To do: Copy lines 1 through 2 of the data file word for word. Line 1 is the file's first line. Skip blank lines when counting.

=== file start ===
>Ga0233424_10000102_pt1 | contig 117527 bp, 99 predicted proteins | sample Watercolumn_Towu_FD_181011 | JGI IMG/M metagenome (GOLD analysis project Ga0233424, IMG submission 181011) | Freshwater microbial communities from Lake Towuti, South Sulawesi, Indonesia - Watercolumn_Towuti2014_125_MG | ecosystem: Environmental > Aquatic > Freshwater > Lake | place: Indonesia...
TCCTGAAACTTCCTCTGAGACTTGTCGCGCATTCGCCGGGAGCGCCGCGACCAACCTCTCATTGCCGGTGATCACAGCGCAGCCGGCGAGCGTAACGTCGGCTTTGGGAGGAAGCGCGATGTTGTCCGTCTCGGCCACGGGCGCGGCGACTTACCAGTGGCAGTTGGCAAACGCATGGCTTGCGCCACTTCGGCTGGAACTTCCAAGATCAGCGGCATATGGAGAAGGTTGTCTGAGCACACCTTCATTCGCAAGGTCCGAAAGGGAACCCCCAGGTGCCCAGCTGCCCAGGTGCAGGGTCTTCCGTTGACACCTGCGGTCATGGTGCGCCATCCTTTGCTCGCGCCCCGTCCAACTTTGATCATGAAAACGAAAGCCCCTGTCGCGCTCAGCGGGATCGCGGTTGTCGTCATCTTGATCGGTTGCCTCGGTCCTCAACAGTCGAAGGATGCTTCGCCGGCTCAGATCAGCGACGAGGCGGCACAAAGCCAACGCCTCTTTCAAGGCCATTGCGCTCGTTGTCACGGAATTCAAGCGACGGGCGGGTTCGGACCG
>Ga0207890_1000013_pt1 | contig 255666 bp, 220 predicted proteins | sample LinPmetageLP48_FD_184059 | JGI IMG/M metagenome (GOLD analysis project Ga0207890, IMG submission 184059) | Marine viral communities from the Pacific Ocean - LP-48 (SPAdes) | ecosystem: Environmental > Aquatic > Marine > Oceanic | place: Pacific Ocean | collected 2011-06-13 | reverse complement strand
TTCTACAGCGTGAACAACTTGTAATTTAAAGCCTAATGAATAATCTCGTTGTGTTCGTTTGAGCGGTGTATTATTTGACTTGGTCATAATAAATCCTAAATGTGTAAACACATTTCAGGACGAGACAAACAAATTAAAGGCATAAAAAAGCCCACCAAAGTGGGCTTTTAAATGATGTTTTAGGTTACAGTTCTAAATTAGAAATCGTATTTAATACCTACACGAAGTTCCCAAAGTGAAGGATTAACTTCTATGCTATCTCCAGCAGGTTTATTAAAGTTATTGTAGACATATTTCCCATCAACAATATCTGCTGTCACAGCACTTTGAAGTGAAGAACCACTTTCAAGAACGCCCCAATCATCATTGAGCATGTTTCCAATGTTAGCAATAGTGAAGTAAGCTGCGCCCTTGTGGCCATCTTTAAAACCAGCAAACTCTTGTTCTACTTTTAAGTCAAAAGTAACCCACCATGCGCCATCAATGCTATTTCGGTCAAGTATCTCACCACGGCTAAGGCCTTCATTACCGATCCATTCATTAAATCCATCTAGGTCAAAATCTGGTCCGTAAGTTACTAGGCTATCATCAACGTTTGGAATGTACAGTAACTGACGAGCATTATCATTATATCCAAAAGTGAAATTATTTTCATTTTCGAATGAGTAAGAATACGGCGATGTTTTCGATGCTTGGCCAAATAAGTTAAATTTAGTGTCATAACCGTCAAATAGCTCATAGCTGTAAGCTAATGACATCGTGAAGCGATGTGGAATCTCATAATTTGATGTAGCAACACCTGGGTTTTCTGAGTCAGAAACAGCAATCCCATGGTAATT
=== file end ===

>Ga0233424_10000102_pt1 | contig 117527 bp, 99 predicted proteins | sample Watercolumn_Towu_FD_181011 | JGI IMG/M metagenome (GOLD analysis project Ga0233424, IMG submission 181011) | Freshwater microbial communities from Lake Towuti, South Sulawesi, Indonesia - Watercolumn_Towuti2014_125_MG | ecosystem: Environmental > Aquatic > Freshwater > Lake | place: Indonesia...
TCCTGAAACTTCCTCTGAGACTTGTCGCGCATTCGCCGGGAGCGCCGCGACCAACCTCTCATTGCCGGTGATCACAGCGCAGCCGGCGAGCGTAACGTCGGCTTTGGGAGGAAGCGCGATGTTGTCCGTCTCGGCCACGGGCGCGGCGACTTACCAGTGGCAGTTGGCAAACGCATGGCTTGCGCCACTTCGGCTGGAACTTCCAAGATCAGCGGCATATGGAGAAGGTTGTCTGAGCACACCTTCATTCGCAAGGTCCGAAAGGGAACCCCCAGGTGCCCAGCTGCCCAGGTGCAGGGTCTTCCGTTGACACCTGCGGTCATGGTGCGCCATCCTTTGCTCGCGCCCCGTCCAACTTTGATCATGAAAACGAAAGCCCCTGTCGCGCTCAGCGGGATCGCGGTTGTCGTCATCTTGATCGGTTGCCTCGGTCCTCAACAGTCGAAGGATGCTTCGCCGGCTCAGATCAGCGACGAGGCGGCACAAAGCCAACGCCTCTTTCAAGGCCATTGCGCTCGTTGTCACGGAATTCAAGCGACGGGCGGGTTCGGACCG